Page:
Wednesday, February 23, 2011

Maybe I Won't Tweet After All; Learning A Lesson About the New Media

The Indianapolis Star is reporting that Attorney Greg Zoeller has fired Deputy Attorney General Jeff Cox over a "tweet" of his suggesting that "live ammunition" be used on the Wisconsin labor union protesters. 

I'm going to write on this matter more soon, including addressing Attorney General Greg Zoeller's  extreme hypocrisy when it comes to sanctioning unethical behavior in his office. 

Let me just say I know Jeff Cox.  I had Jeff on the other side of an eminent domain case that is still pending.  He has been nothing but professional and courteous, a far cry from other Deputy Attorney Generals I've dealt with during the Carter/Zoeller regime.

I ran into Jeff at the Distillery a couple years back.  He defended Attorney General Steve Carter's do nothing approach to his job.  Jeff argued that the AG's powers were so limited that he couldn't do anything about the issues I raised.  I said that AG Carter was simply making excuses to avoid taking action where he was legally authorized to do so.

One thing I learned about Jeff Cox early on is that he likes to say provocative things, things he may not actually believe, in order to provoke a response. That's fine when you're having a conversation in a bar. It's hazardous though when the conversation is memorialized in a writing through a Twitter account that can be copied and used against you.

That is indeed what Twitter is about.  Twitter is about people having conversations, through the Internet, about things that are going on in the world.  People are "speaking out loud" in snippets about things that pop into their head.

When people speak face to face, in less guarded informal settings, they tend to say things they would never say in a more formal letter or even a blog post.  When Twitter intercedes, those informal conversations, those off the cuff thoughts, are made permanent.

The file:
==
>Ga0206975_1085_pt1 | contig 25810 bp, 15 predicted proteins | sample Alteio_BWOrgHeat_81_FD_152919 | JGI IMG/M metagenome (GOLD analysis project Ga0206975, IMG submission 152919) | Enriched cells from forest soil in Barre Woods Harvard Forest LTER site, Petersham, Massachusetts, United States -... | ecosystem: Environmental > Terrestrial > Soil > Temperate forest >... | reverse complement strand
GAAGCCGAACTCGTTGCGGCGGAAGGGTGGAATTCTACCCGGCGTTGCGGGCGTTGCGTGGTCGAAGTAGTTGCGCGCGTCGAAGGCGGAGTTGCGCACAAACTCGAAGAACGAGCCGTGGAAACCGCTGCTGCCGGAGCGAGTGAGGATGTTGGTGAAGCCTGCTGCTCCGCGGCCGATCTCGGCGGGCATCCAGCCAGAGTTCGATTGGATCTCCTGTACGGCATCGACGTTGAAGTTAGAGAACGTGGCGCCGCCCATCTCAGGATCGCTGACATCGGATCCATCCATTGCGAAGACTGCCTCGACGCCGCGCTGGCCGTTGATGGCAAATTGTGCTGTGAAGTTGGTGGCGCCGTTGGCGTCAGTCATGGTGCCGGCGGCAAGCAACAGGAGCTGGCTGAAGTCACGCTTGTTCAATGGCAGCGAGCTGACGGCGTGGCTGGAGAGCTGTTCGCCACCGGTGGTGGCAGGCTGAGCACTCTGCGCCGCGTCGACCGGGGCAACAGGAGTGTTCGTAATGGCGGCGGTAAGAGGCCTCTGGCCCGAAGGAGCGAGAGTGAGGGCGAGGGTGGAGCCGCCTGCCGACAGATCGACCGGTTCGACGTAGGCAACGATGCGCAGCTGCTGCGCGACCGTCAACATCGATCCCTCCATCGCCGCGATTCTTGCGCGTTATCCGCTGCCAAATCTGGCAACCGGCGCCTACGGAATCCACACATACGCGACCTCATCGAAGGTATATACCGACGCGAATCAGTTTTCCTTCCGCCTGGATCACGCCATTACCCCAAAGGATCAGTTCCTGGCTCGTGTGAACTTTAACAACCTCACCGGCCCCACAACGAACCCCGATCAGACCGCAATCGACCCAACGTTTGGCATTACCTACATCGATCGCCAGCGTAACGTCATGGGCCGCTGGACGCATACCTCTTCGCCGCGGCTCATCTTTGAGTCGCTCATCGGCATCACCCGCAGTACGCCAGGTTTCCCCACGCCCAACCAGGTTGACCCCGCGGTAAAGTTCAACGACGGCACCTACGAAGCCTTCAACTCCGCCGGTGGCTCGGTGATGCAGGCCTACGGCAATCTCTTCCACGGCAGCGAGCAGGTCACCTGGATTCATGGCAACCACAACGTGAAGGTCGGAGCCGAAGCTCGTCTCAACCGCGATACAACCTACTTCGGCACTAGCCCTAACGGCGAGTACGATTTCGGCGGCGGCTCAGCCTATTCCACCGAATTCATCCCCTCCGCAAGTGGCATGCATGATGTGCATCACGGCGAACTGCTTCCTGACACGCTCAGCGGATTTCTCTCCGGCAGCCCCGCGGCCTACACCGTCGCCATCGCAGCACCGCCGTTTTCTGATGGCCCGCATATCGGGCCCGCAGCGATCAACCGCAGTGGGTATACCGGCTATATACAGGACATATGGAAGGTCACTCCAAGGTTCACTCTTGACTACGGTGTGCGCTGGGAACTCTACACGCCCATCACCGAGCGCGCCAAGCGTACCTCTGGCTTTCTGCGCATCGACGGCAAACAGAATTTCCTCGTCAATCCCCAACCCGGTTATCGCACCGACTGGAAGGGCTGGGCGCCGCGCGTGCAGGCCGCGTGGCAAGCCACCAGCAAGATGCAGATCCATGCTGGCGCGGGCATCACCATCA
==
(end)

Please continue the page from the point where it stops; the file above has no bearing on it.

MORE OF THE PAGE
I thought I could be a successful Twitterer or, as my enemies would say, "Twit."   I often have observations about daily life that my friends find to be funny and/or interesting.  Then again, given my sarcastic nature and dry wit, I also tend to say things that I never intend to be taken seriously, but rather to provoke a response  Falling into the wrong hands and taken out of context, those humorous, provocative tweets could easily be used against me.

Maybe tweeting isn't such a good idea fter all.

13 comments:

Doug said...

I think what sunk him is that he was given the opportunity to clarify his remarks but decided not to do so.

When the Mother Jones guy pressed him on his "use live ammunition" statement, he chose to double down, saying "You're damned right I advocate deadly force."

I don't know if that made him feel like a tough guy or what, but it was the wrong response. The first "live ammo" remark can be chalked up to being cute or glib or whatever. The second one looks like he was just being a jerk because he didn't like being questioned & was maybe too proud to back down from what was obviously a stupid statement.

Paul K. Ogden said...

You make a very valid point, Doug.

Advance Indiana said...

Paul, I have never dealt with Jeff professionally, but I too have had very favorable interactions with him. Completely missing from the context of the discussion was the fact that these protesters were carrying signs with images of Gov. Walker's head with the target of a gun sight, signs suggesting they were there to gangbang tea party protesters if their asses were as hot as the Fox News anchors and numerous twitter posts by lefties calling for Gov. Walker's assassination. Anyone who has followed Jeff's writing style knows he is known for his satire. Before this incident, I had not read any of Jeff's blog posts or comment that were troublesome. Jeff should have known better than to post that kind of comment, even though intended as satire, on such a widely-read liberal site where his identity could so easily be traced. There was a deputy attorney general in the Michigan AG's office that recently lost his job because he kept making intolerant statements on the Internet and in person towards gays. When left-leaning blogs drew attention to it, the AG had little choice but to sack him. Jeff put Zoeller in a very awkward position. If he hadn't fired him, the media and Jim Shella, in particular, would have been all over him with negative reports, largely because I'm told Shella doesn't like his father, Norm Cox, the State House reporter for WRTV, who runs circles around Shella when it comes to hard-nosed reporting.

Paul K. Ogden said...

Gary, I think that Zoeller could have given Jeff Cox a suspension without out pay for a few weeks and the furor would have died down. I don't think he had to fire the guy. I feel sorry for Jeff. The job market for attorneys is extremely difficult. I have so many attorney friends of mine who can't find jobs yet while they're face paying back six figure debt. Maybe Jeff has the contacts to avoid unemployment long.